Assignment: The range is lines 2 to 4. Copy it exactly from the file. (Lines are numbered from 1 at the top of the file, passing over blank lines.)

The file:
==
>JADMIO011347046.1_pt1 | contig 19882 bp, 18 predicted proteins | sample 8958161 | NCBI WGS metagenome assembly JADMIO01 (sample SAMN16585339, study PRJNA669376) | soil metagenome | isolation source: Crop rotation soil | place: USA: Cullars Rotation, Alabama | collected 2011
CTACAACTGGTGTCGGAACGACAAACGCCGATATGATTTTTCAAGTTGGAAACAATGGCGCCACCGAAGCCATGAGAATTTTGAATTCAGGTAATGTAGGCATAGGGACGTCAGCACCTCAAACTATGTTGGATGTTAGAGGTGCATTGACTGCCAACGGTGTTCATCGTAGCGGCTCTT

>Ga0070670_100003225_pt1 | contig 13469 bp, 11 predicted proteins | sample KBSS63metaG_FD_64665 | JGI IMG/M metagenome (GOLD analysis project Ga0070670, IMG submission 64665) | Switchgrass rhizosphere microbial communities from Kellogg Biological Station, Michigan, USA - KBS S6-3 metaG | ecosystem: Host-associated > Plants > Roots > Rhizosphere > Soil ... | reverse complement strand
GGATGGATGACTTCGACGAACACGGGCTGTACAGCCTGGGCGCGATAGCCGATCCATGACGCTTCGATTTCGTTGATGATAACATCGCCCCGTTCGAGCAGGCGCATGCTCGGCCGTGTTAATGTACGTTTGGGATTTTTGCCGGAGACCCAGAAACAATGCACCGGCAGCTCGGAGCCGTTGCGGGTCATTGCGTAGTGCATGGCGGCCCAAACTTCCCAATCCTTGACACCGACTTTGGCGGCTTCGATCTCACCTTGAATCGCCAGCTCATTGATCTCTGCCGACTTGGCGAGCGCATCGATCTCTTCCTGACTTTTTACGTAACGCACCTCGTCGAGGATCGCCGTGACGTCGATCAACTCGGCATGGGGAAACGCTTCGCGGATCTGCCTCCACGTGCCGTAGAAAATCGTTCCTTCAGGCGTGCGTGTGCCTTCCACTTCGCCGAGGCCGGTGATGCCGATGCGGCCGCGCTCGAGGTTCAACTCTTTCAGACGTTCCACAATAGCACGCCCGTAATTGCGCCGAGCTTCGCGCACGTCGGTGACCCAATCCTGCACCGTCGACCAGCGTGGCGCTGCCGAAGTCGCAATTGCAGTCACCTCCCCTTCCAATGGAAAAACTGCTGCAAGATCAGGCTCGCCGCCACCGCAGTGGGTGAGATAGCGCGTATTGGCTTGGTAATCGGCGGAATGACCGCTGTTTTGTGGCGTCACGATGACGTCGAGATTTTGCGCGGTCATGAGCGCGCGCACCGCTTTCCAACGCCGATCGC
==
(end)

CTACAACTGGTGTCGGAACGACAAACGCCGATATGATTTTTCAAGTTGGAAACAATGGCGCCACCGAAGCCATGAGAATTTTGAATTCAGGTAATGTAGGCATAGGGACGTCAGCACCTCAAACTATGTTGGATGTTAGAGGTGCATTGACTGCCAACGGTGTTCATCGTAGCGGCTCTT

>Ga0070670_100003225_pt1 | contig 13469 bp, 11 predicted proteins | sample KBSS63metaG_FD_64665 | JGI IMG/M metagenome (GOLD analysis project Ga0070670, IMG submission 64665) | Switchgrass rhizosphere microbial communities from Kellogg Biological Station, Michigan, USA - KBS S6-3 metaG | ecosystem: Host-associated > Plants > Roots > Rhizosphere > Soil ... | reverse complement strand
GGATGGATGACTTCGACGAACACGGGCTGTACAGCCTGGGCGCGATAGCCGATCCATGACGCTTCGATTTCGTTGATGATAACATCGCCCCGTTCGAGCAGGCGCATGCTCGGCCGTGTTAATGTACGTTTGGGATTTTTGCCGGAGACCCAGAAACAATGCACCGGCAGCTCGGAGCCGTTGCGGGTCATTGCGTAGTGCATGGCGGCCCAAACTTCCCAATCCTTGACACCGACTTTGGCGGCTTCGATCTCACCTTGAATCGCCAGCTCATTGATCTCTGCCGACTTGGCGAGCGCATCGATCTCTTCCTGACTTTTTACGTAACGCACCTCGTCGAGGATCGCCGTGACGTCGATCAACTCGGCATGGGGAAACGCTTCGCGGATCTGCCTCCACGTGCCGTAGAAAATCGTTCCTTCAGGCGTGCGTGTGCCTTCCACTTCGCCGAGGCCGGTGATGCCGATGCGGCCGCGCTCGAGGTTCAACTCTTTCAGACGTTCCACAATAGCACGCCCGTAATTGCGCCGAGCTTCGCGCACGTCGGTGACCCAATCCTGCACCGTCGACCAGCGTGGCGCTGCCGAAGTCGCAATTGCAGTCACCTCCCCTTCCAATGGAAAAACTGCTGCAAGATCAGGCTCGCCGCCACCGCAGTGGGTGAGATAGCGCGTATTGGCTTGGTAATCGGCGGAATGACCGCTGTTTTGTGGCGTCACGATGACGTCGAGATTTTGCGCGGTCATGAGCGCGCGCACCGCTTTCCAACGCCGATCGC